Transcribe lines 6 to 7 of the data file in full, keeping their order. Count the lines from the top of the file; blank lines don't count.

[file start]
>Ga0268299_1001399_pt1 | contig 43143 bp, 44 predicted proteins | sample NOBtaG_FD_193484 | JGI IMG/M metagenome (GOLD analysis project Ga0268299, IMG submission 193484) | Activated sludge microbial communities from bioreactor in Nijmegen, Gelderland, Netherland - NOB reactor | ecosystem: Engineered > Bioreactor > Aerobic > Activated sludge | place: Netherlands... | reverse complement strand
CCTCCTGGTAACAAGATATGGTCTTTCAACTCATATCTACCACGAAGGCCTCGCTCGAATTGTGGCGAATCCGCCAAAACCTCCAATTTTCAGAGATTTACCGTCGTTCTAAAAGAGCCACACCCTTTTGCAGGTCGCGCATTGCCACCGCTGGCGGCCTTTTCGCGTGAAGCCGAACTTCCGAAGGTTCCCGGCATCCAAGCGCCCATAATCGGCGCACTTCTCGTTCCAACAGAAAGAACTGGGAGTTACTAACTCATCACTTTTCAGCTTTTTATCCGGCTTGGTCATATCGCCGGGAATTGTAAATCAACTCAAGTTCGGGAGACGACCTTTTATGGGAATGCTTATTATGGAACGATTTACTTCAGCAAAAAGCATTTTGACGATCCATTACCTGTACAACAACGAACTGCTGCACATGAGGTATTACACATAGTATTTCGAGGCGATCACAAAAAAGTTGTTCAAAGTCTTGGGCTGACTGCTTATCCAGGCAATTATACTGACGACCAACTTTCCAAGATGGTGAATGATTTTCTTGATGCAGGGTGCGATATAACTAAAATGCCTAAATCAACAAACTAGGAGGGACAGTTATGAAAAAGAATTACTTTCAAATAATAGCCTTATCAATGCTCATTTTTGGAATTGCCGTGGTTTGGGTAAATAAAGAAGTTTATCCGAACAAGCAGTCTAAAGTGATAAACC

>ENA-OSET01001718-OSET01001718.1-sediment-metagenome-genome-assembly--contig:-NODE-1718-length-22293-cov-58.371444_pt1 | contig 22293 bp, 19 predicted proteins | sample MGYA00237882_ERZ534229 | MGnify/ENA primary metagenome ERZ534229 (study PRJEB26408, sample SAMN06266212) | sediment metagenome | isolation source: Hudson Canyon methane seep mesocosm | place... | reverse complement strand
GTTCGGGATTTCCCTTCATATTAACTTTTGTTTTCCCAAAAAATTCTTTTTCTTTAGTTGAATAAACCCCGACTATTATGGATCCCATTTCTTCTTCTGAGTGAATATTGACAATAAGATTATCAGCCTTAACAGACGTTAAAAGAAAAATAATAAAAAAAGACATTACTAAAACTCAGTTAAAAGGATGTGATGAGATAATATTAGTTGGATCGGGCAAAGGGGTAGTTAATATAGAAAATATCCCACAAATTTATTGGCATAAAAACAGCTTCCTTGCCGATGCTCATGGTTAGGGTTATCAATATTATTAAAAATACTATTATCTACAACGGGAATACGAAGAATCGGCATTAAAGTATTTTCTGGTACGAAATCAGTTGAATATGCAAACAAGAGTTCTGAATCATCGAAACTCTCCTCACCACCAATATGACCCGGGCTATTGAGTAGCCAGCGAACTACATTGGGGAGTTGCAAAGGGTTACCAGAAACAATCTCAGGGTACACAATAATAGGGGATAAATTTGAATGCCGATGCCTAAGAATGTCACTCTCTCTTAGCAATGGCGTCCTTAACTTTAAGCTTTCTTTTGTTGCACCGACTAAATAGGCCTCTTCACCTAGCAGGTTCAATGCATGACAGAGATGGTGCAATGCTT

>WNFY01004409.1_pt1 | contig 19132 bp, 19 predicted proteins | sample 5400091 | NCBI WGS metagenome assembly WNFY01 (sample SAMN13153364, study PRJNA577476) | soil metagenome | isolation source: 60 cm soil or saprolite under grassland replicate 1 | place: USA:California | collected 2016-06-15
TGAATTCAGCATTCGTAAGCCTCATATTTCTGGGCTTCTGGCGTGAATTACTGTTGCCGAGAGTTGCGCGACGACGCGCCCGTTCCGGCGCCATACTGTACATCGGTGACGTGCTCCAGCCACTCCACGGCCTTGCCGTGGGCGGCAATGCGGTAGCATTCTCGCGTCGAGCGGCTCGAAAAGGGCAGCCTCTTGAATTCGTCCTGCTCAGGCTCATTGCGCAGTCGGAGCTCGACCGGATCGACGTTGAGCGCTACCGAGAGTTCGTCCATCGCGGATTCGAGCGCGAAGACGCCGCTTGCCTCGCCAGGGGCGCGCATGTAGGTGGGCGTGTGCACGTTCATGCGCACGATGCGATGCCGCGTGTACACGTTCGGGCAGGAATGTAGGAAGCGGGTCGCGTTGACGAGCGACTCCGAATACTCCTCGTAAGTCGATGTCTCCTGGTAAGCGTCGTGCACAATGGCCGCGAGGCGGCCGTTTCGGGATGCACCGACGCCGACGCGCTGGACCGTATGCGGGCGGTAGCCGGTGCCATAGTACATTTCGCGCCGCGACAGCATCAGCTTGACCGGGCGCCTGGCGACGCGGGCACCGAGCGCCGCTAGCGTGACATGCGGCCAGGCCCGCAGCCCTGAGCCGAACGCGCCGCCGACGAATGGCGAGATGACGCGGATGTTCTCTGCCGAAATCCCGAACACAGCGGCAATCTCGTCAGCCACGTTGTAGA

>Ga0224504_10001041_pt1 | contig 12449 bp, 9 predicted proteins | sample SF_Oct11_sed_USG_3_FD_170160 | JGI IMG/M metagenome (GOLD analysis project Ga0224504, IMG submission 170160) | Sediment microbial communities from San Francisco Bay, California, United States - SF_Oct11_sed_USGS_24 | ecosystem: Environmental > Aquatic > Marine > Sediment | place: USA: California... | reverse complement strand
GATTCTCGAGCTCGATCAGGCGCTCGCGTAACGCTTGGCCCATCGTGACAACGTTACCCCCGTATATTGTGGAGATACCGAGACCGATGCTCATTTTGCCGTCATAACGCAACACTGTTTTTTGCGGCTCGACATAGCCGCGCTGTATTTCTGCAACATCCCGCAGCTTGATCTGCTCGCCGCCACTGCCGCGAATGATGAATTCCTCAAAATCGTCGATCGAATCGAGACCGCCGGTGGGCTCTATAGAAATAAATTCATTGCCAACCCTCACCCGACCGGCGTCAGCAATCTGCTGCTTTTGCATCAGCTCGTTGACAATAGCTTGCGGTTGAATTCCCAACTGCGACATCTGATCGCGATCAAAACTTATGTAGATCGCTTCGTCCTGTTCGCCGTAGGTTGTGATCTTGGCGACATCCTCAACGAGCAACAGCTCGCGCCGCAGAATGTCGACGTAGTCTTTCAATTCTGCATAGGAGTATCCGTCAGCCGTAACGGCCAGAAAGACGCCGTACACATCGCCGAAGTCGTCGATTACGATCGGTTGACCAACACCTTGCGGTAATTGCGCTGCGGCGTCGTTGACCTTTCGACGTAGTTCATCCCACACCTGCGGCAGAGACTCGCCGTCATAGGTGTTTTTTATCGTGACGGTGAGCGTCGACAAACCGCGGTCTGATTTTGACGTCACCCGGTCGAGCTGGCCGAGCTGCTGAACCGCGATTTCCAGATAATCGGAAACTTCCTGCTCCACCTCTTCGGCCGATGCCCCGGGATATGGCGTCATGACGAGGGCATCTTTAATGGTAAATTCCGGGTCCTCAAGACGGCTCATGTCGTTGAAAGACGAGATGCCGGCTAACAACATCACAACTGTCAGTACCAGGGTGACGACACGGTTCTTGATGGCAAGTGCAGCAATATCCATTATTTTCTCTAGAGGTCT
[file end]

TGAATTCAGCATTCGTAAGCCTCATATTTCTGGGCTTCTGGCGTGAATTACTGTTGCCGAGAGTTGCGCGACGACGCGCCCGTTCCGGCGCCATACTGTACATCGGTGACGTGCTCCAGCCACTCCACGGCCTTGCCGTGGGCGGCAATGCGGTAGCATTCTCGCGTCGAGCGGCTCGAAAAGGGCAGCCTCTTGAATTCGTCCTGCTCAGGCTCATTGCGCAGTCGGAGCTCGACCGGATCGACGTTGAGCGCTACCGAGAGTTCGTCCATCGCGGATTCGAGCGCGAAGACGCCGCTTGCCTCGCCAGGGGCGCGCATGTAGGTGGGCGTGTGCACGTTCATGCGCACGATGCGATGCCGCGTGTACACGTTCGGGCAGGAATGTAGGAAGCGGGTCGCGTTGACGAGCGACTCCGAATACTCCTCGTAAGTCGATGTCTCCTGGTAAGCGTCGTGCACAATGGCCGCGAGGCGGCCGTTTCGGGATGCACCGACGCCGACGCGCTGGACCGTATGCGGGCGGTAGCCGGTGCCATAGTACATTTCGCGCCGCGACAGCATCAGCTTGACCGGGCGCCTGGCGACGCGGGCACCGAGCGCCGCTAGCGTGACATGCGGCCAGGCCCGCAGCCCTGAGCCGAACGCGCCGCCGACGAATGGCGAGATGACGCGGATGTTCTCTGCCGAAATCCCGAACACAGCGGCAATCTCGTCAGCCACGTTGTAGA

>Ga0224504_10001041_pt1 | contig 12449 bp, 9 predicted proteins | sample SF_Oct11_sed_USG_3_FD_170160 | JGI IMG/M metagenome (GOLD analysis project Ga0224504, IMG submission 170160) | Sediment microbial communities from San Francisco Bay, California, United States - SF_Oct11_sed_USGS_24 | ecosystem: Environmental > Aquatic > Marine > Sediment | place: USA: California... | reverse complement strand